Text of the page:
HSBC Plans to Name Successor to Chairman Flint Next Yearby
Replacement to lead search for new chief executive officer
Douglas Flint has been executive chairman since 2010
HSBC Holdings Plc said it plans to nominate a successor next year for chairman Douglas Flint, who along with Chief Executive Officer Stuart Gulliver make up the longest-serving duo at the helm of a major European bank.
The search has started, though the exact timing will depend upon “identifying and securing the appropriate candidate,” and Flint will remain as long as necessary to “ensure a smooth transition,” the London-based company said in a notice of its annual general meeting. The next chairman will “lead the process for selecting the next group CEO in due course.”
HSBC has previously committed to appointing an external candidate from outside the bank, who would assume a non-executive rather than executive role. Scotland-born Flint, 60, joined as finance director of Europe’s largest bank in 1995 before being named executive chairman in 2010. Oxford-educated Gulliver, 57, started at HSBC in 1980 and excelled as a trader, rising through the ranks to become CEO in 2011.
The board’s senior independent director Rachel Lomax is leading the search for Flint’s replacement.
HSBC has been revamping its board after coming under pressure from shareholders unhappy about a slump in shares. The bank added Axa SA CEO Henri de Castries and former leader of Diageo Plc Paul Walsh as independent non-executive directors in November, replacing long-standing members of the board that are stepping down.
Deputy Chairman Simon Robertson, 75, and Rona Fairhead, the 54-year-old chair of the bank’s North American arm, are retiring at the bank’s annual meeting April 22. Safra Catz, co-CEO of software maker Oracle Corp., left at the end of last year.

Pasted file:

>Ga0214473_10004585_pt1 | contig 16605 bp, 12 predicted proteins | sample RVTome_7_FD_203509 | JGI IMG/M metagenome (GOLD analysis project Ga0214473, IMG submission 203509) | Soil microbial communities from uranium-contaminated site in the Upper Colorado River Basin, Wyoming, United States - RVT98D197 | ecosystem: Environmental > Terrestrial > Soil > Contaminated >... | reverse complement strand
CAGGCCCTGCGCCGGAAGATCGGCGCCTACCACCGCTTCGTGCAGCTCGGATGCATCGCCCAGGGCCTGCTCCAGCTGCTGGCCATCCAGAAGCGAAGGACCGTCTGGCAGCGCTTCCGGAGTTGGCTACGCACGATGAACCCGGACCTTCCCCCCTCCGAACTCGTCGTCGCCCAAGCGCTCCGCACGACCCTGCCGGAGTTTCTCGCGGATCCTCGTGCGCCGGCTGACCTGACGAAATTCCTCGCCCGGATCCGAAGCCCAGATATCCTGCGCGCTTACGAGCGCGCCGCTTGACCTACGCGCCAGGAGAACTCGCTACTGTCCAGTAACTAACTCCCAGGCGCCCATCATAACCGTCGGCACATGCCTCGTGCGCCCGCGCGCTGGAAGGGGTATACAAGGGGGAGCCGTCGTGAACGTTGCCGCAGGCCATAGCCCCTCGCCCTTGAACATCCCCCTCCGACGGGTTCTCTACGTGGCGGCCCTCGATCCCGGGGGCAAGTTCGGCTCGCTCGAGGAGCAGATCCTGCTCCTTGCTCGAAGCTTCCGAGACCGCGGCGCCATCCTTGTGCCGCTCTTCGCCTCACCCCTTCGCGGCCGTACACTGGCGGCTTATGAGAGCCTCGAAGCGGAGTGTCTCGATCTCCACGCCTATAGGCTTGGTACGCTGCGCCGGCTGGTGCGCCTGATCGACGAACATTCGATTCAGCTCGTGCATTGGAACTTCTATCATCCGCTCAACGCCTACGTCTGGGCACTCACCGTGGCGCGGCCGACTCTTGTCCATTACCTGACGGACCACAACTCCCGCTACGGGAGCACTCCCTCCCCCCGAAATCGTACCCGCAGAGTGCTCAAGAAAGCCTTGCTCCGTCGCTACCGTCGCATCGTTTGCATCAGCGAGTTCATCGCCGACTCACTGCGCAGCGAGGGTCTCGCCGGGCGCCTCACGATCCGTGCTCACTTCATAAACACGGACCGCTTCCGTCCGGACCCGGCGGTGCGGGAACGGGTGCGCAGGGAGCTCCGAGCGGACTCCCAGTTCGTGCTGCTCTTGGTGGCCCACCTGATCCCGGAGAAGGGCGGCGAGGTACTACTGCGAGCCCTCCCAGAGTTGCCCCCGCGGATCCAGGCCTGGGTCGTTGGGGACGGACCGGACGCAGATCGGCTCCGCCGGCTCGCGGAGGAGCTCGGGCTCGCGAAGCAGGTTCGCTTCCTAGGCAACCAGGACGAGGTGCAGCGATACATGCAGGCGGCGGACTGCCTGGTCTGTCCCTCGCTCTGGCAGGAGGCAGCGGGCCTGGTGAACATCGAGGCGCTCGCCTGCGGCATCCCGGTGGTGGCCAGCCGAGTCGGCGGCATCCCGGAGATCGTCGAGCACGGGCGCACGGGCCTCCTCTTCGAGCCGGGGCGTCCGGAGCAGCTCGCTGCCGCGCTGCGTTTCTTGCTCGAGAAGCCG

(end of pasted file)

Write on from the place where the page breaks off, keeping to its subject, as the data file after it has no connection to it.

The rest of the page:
Since 2011, Gulliver and Flint have announced more than 87,000 job cuts, exited more than 80 businesses and reduced the bank’s sprawling global footprint to 71 countries and territories from 88. Alongside most other European banks, the executives have been struggling to grow profitability faced with record-low interest rates, misconduct fines and rising compliance and regulatory costs. The shares have fallen 16 percent this year, following 12 percent and 8 percent drops in 2015 and 2014 respectively.
The pair weathered U.K. lawmakers’ criticism of their leadership last year after fresh details from files leaked in 2008 showed the bank helped drug cartels and arms dealers launder money on their watch, while advising customers on how to evade tax. HSBC made its first pretax quarterly loss under Gulliver and Flint in 2015 as profit from Asia dropped amid a slowdown in Chinese growth, forcing the pair to slow hiring and investment plans in the region.
Flint, a former KPMG accountant, completed the program for management development course at Harvard Business School in 1983 and prior to that attended Glasgow University, according to his biography on HSBC’s website.